What are the differences between each Windows 10 edition?
As often, Microsoft can be confusing with its branding. Windows 10 is no exception, which means that we end up with seven different editions. But for most of us, only three editions matter: two for desktop PCs / laptops / tablets, and one for mobile. Summary: Windows 10 Mobile is designed to run on Windows phones. Windows 10 Home and Windows 10 Pro are designed to run on PCs, laptops, and some tablets. Windows 10 Enterprise and Windows 10 Education are editions specialized for large companies and schools. Windows 10 Mobile edition is reserved for ultra portable mobile devices (screens under 8 inches in size). Windows 10 Mobile Enterprise is geared towards large organizations.
The "Windows 10 Home" and "Windows 10 Pro" editions
The two editions you'll want for your desktop computer, laptop, or medium-to-large tablet are Windows 10 Home, (equivalent to Windows 7 Home Premium), or Windows 10 Pro (which corresponds to Windows 7 Professional).
Windows 10 Home, the cheapest edition, lacks some features (see "Windows 10 pricing"). Windows 10 Pro, like Windows 7 Professional and Ultimate editions, includes advanced functionality like hard drive encryption ("
BitLocker") and lets your PC be accessed via Remote Desktop. There is no "Ultimate edition" for Windows 10. For most non-techies and home users, Windows 10 Home will be perfectly fine, no need to pay twice as much for the Pro version!
Networking limitations in Windows 10 Home edition
You can join a Windows Domain in Windows 10 Pro, but you can't in Windows 10 Home; however, both editions let you access and join a workgroup. Homegroups should also be available on all non-server editions of Windows 10 ("
Windows Server 10"). Briefly, a Windows workgroup or homegroup are like a domain, but very basic, and without support for advanced networking and directory permissions used in large organizations. Homegroups are specifically tailored for home uses, like sharing files, videos, and pictures.
Windows 10 Enterprise (desktop edition)
Windows 10 Enterprise will only be available as an upgrade from Windows 10 Pro, not any other edition or version of Windows. This edition doesn't make sense for home users, and probably not for most small businesses either. You'll notice that Windows 10 Enterprise is not even mentioned in our "How to upgrade to Windows 10" tutorial: that's because it won't be an edition of Windows that's available as a free upgrade for the first year. Although anyone -business or individual- can upgrade from Windows 7 Professional or Windows 8.1 Pro to Windows 10 Pro, for free as long as it's done within a year (start counting on July 29th, 2015). But for everyone, upgrading to Enterprise will not be free.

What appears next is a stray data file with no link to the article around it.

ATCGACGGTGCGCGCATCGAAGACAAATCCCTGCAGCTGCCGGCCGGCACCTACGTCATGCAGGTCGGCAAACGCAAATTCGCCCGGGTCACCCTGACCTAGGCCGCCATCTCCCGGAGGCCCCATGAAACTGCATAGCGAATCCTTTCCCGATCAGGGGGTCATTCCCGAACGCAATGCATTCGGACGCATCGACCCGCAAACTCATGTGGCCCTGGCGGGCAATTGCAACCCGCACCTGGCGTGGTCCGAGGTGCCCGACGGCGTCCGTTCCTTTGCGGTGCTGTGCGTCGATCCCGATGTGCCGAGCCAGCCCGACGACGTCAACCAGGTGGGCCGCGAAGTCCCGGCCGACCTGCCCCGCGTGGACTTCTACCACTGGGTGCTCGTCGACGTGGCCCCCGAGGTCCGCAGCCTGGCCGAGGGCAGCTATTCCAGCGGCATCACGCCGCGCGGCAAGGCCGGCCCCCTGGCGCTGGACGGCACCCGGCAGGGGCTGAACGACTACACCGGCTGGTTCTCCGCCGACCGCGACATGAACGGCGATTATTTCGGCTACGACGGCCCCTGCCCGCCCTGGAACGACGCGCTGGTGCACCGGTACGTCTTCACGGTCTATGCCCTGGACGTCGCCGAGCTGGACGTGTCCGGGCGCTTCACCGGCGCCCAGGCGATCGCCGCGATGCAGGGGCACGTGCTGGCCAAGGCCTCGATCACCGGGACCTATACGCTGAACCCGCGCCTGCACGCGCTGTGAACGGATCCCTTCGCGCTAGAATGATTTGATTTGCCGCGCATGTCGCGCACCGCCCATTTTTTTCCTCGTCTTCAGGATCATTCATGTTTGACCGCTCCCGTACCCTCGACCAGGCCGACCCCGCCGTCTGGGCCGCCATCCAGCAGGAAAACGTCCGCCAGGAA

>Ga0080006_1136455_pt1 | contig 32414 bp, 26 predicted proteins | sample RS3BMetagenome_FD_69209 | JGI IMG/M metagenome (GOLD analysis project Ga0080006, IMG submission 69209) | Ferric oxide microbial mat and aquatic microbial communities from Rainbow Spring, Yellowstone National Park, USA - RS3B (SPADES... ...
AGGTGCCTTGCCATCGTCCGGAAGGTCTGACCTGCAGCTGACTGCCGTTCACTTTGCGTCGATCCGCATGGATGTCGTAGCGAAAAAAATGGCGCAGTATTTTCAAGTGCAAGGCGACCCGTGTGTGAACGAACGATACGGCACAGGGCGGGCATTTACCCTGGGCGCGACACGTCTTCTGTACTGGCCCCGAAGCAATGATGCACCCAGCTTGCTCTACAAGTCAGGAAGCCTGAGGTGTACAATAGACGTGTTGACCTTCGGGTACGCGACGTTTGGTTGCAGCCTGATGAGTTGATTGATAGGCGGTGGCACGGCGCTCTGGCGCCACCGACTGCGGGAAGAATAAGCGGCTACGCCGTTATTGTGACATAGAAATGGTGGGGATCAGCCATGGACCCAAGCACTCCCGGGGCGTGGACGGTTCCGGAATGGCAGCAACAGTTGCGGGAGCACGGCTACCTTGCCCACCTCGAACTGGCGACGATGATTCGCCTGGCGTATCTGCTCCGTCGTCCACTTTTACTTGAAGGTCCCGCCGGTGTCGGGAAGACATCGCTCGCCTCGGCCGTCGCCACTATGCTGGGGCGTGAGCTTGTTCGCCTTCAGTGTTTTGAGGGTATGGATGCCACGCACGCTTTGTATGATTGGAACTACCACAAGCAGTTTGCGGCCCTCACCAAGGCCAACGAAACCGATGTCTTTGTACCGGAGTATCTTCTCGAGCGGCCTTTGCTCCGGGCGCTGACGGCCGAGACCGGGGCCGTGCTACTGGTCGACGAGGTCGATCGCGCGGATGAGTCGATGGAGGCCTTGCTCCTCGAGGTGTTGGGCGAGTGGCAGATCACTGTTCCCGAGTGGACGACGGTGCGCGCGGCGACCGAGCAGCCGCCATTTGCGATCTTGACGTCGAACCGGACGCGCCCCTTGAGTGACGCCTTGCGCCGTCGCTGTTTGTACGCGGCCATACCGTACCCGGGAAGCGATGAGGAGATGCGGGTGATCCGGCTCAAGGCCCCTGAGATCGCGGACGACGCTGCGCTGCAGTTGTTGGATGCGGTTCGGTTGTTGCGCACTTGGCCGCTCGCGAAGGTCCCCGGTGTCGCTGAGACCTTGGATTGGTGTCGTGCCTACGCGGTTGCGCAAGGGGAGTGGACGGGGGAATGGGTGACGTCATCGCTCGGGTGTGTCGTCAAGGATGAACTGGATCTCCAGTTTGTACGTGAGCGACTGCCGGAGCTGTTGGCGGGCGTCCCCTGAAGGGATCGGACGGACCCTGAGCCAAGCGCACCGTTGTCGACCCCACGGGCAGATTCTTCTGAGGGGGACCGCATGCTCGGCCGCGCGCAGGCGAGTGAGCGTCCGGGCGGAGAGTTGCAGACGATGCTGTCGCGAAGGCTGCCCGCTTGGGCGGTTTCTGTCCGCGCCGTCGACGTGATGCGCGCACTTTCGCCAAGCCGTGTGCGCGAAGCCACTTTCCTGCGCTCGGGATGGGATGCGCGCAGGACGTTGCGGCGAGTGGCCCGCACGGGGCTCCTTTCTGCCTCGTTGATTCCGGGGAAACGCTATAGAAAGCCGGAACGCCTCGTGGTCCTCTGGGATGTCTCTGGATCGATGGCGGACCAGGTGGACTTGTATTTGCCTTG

Windows 10 Mobile edition
All new pocket-sized mobile devices (screen size of at most 8 inches), will come with Windows 10 Mobile pre-installed. For current owners of Windows Phones running Windows 8.1 Mobile, it is possible that an upgrade to Windows 10 Mobile will be offered. This will depend on Microsoft's arrangements with their partners (mobile carriers, chiefly), but also on the hardware limitations of the Windows 8.1 phones in question. Tablets with displays over 8 inches in diagonal will run Windows 8 Home or Windows 8 Pro. (The concept of Windows "
RT", which could not run regular Windows programs, is gone.)
Windows 10 Mobile Enterprise
Windows 10 Mobile Enterprise edition, which includes functionality designed for remote management by IT staff, will likely be restricted to large companies, government agencies, and schools / universities. Just like Windows 10 Mobile, it will probably be available as an upgrade, installed remotely or delivered as a download, to Windows 10 Mobile users, and possibly some Windows 8.1 Mobile users.
Windows 10 Enterprise edition (mobile and desktop versions)
One feature common to both Windows 10 Enterprise and Windows 10 Mobile Enterprise is the ability to view and download custom apps from a private app store. For security reasons (and fend off industrial espionage, and to keep one's competitive advantage), apps used within the context of the organization should not be visible to outsiders.
Windows 10 Education edition
Like Windows 10 Enterprise, the Education edition is designed for large scale management of devices, but in this case custom-tailored for academia.
Windows 10 IoT Core
This final edition of Windows 10 is called "
IoT", which stands for "
Internet of Things" (think of target devices like Arduino or Raspberry Pi). That's the term used to describe connected machines talking to one another, or to your smartphone, wirelessly. Windows 10 IoT is similar to Windows Embedded, which runs on specialized industrial systems, ATMs, mining and drilling rigs, etc. (And speaking of industrial operating systems, Microsoft has announced its intention of creating specialized non-IoT versions -editions, really- of Windows 10, designed to run on very specific hardware.) For a bit of fun, see the projects Microsoft has featured on its Windows 10 IoT page.